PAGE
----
“This trial shows that amiodarone and lidocaine offer hope for bringing patients back to life and into the hospital after cardiac arrest.”

Peter Kudenchuk, M.D., Principal Study Author

The study followed the patients from hospital admission to hospital discharge. Although neither drug significantly improved the overall rate of survival to hospital discharge, amiodarone showed a favorable trend in that direction. Survival to discharge is the point at which a patient is discharged from the hospital.

“This trial shows that amiodarone and lidocaine offer hope for bringing patients back to life and into the hospital after cardiac arrest,” said principal study author Peter Kudenchuk, M.D., a cardiac electrophysiologist at the University of Washington Medical Center in Seattle. “While the overall increase in survival to hospital discharge of about 3 percent with amiodarone was not statistically significant, it came very close. Importantly, there was a significant improvement in survival to hospital discharge with either drug when the cardiac arrest was bystander-witnessed.” A bystander-witnessed cardiac arrest is one that is witnessed by another person.

Sudden cardiac arrest is a condition in which the heart suddenly or unexpectedly stops beating, cutting off blood flow to the brain and other vital organs. More than 300,000 people are treated for out-of-hospital cardiac arrest each year, with the vast majority occurring at home, according to the American Heart Association. Studies show that nationally only about 10 percent of people who suffer cardiac arrest outside the hospital survive. Effective treatments, such as CPR and defibrillation, can greatly increase a victim’s chance of survival. This study adds the possibility of additional benefit from the use of the heart rhythm medications.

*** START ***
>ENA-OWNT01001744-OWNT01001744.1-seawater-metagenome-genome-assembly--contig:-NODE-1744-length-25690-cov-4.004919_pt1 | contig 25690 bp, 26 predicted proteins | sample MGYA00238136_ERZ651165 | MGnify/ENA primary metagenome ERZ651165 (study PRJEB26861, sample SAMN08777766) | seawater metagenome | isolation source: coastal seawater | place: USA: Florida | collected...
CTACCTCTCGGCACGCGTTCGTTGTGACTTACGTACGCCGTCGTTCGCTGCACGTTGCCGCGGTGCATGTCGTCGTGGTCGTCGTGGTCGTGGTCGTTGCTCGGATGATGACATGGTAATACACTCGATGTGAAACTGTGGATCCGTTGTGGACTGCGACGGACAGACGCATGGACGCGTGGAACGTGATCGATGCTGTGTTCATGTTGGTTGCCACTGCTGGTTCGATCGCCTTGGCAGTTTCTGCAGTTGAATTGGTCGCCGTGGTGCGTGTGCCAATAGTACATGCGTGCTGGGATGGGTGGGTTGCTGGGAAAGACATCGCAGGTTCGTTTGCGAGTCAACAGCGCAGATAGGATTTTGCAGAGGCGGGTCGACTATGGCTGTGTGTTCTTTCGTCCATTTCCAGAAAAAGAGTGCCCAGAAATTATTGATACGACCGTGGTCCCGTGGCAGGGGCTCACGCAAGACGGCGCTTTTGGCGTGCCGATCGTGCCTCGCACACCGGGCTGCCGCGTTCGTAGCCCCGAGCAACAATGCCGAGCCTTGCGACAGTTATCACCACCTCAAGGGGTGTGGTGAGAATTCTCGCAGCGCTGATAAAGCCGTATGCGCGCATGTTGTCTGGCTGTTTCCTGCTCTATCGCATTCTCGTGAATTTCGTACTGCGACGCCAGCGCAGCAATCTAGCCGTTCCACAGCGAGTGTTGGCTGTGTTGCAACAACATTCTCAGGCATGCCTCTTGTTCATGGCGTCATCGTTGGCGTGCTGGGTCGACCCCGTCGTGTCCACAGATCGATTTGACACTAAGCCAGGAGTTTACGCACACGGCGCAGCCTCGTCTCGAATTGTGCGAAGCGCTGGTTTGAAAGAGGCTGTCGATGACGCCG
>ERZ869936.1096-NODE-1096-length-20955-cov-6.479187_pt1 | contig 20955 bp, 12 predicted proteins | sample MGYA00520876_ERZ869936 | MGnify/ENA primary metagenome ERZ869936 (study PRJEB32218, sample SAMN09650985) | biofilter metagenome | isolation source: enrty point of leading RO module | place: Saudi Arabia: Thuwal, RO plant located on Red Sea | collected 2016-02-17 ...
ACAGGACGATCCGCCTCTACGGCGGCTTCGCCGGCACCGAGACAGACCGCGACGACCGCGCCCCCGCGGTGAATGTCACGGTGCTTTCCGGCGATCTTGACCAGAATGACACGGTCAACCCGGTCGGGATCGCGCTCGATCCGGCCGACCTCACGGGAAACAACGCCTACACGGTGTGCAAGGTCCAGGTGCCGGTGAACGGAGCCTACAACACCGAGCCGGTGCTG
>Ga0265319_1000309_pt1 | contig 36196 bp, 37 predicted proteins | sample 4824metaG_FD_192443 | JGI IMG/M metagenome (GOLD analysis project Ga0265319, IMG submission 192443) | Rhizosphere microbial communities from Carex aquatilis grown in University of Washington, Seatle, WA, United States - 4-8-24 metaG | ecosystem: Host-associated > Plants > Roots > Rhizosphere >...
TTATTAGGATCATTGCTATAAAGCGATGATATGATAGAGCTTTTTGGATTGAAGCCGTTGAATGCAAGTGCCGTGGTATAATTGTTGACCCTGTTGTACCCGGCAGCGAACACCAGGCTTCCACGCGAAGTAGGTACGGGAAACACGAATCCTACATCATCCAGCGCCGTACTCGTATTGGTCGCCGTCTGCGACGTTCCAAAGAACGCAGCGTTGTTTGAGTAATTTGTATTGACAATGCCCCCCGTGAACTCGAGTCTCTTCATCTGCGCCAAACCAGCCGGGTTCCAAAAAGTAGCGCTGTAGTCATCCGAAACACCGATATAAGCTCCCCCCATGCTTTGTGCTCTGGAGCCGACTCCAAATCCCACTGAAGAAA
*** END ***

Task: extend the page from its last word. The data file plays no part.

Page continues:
EMS (emergency medical services) providers commonly use antiarrhythmic drugs for out-of-hospital cardiac arrest that is not responsive to defibrillation shocks to the heart for restoring its normal rhythm. However, doctors remain unclear whether these drugs have proven survival benefit or if any benefit might be undone by possible drug side effects. As a result, use of these treatments by paramedics varies.

The three-year study began in 2012, and randomized 3,026 patients with out-of-hospital cardiac arrest caused by ventricular fibrillation and ventricular tachycardia, life-threatening rhythms of the heart’s lower pumping chambers that are often resistant to electrical shock.

Researchers assigned the patients to treatment with amiodarone, lidocaine, or neither drug (a saline placebo) by rapid injection, along with all other standard resuscitation treatments. The study was conducted by the Resuscitation Outcomes Consortium (link is external), which includes clinical sites in the United States and Canada.

“Survival among the approximately 1,900 patients in the study whose cardiac arrest was witnessed by a bystander was improved significantly, from about 23 percent to 28 percent, by either drug,” Dr. Kudenchuk said.  Better than half of study participants fit this bystander-witnessed category, a group that was identified before the study began as potentially more likely to respond to such treatment. “This suggests treating patients as soon as possible after their collapse might be a critical determinant of whether drugs like amiodarone or lidocaine will have a significant clinical effect,” he added.